Elementary teacher Jim Halverson knew he was home as soon as he arrived in Golden.

Elementary teacher Jim Halverson knew he was home as soon as he arrived in Golden.

Golden Moments: Jim Halverson leaves a legacy atop a mountain

It took but a moment after arriving in Golden for elementary school teacher Jim Halverson to know he was in the right place.

It took but a moment after arriving in Golden for elementary school teacher Jim Halverson to know he was in the right place.

After spending much of his life bouncing around Canada and British Columbia (as the son of a military man), Halverson knew Golden would be his home after substitute teaching here 20 years ago.

“I just felt right off the bat that this was the place for me. Right from the start, not just with the school district, but in the whole town, everyone was really friendly,” he said. “I knew I was coming to B.C. the whole time I was in Calgary. As soon as I was old enough I wanted to move to B.C., so I did.”

His teaching career began in Salmon Arm, but it wasn’t Halverson’s original career choice. After a back injury he was thinking about a more sedentary career option while at school at UVIC.

“I didn’t really know what to do there. I tried accounting…I was terrible at it. A few years after that, some teachers I knew in Salmon Arm talked me into coming to their classroom and helping out,” he said.

That was when he found his passion for teaching. And Halverson was fortunate enough to combine that with his passion for the outdoors. He could often be found taking his students out on hikes in the area.

In fact, there are a couple popular hikes in the Columbia Valley that Halverson can be thanked for creating.

“I’m very into the outdoors. In Invermere I built a trail up to Mount Swansee, which is used quite heavily now. I used it for an exercise trail, climbed it almost every day,” he said.

“When I got here I was looking around to build a trail, and I was able to build one up to Table Mountain, which has become fairly well used. It’s kind of neat when you get to the top. You’re on a plateau and you can see all the way down to Golden.”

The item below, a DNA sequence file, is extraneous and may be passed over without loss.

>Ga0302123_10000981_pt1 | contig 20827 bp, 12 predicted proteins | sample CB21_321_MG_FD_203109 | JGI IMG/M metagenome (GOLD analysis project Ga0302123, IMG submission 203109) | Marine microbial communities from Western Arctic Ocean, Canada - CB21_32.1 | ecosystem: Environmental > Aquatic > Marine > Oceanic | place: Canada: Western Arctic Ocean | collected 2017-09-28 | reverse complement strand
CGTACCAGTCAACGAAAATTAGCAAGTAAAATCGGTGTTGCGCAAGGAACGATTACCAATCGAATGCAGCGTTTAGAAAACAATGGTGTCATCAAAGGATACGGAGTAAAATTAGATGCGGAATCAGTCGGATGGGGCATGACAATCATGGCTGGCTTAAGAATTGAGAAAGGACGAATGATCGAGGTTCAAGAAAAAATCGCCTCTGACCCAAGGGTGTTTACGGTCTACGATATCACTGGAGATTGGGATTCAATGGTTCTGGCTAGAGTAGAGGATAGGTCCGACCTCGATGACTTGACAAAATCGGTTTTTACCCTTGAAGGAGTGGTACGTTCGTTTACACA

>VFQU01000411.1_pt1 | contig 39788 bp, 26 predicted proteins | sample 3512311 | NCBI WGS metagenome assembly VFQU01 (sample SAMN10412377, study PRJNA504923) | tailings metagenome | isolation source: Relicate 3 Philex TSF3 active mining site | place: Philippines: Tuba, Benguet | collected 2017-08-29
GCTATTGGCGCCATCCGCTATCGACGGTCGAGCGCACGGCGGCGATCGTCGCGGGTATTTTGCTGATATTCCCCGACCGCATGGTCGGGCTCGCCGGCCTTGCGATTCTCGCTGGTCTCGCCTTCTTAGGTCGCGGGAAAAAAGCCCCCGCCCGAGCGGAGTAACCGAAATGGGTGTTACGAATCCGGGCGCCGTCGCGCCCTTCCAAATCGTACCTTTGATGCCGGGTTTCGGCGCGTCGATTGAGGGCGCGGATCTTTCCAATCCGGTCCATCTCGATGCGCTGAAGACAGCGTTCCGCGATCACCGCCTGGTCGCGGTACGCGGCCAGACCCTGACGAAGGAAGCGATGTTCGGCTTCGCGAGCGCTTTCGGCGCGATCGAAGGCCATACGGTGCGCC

Halverson spent eight days scouting out the best route for the Tabletop Mountain Hike, and then 18 days clearing out the trail. That was nearly 19 years ago, and every year since he has gone up with his chain saw to maintain the trail.

“I was hoping that someone younger would come along and start taking over maintaining the trail. So David Jones has done it the last couple of years, he’s only 65,” said Halverson.

Now that he is retired, Halverson hopes to upgrade the trail to make it a bit easier to walk on. Right now it’s a “stiff climb” that takes hikers up 4,100 feet from the highway over only five kilometres of actual hiking.

This is Halverson’s first year of retirement, and he admits he finds it a bit strange not going back to school for the first time. He has really enjoyed spending time with his students, and loves seeing them all over town and keeping up with them as they grow up.

“It’s actually kind of fun to see former students around town. That’s what I’ll miss the most if I ever leave,” he said.

Sometime in the future, the Halversons (Jim and his wife Susan) might move onto Salmon Arm to be closer to family, but he hopes it will not be too soon.

“If I go to Salmon Arm I’ll be this little old guy that nobody knows, I don’t like the idea of that,” he joked. “Golden is a nice town to live in, and to grow old in as well.”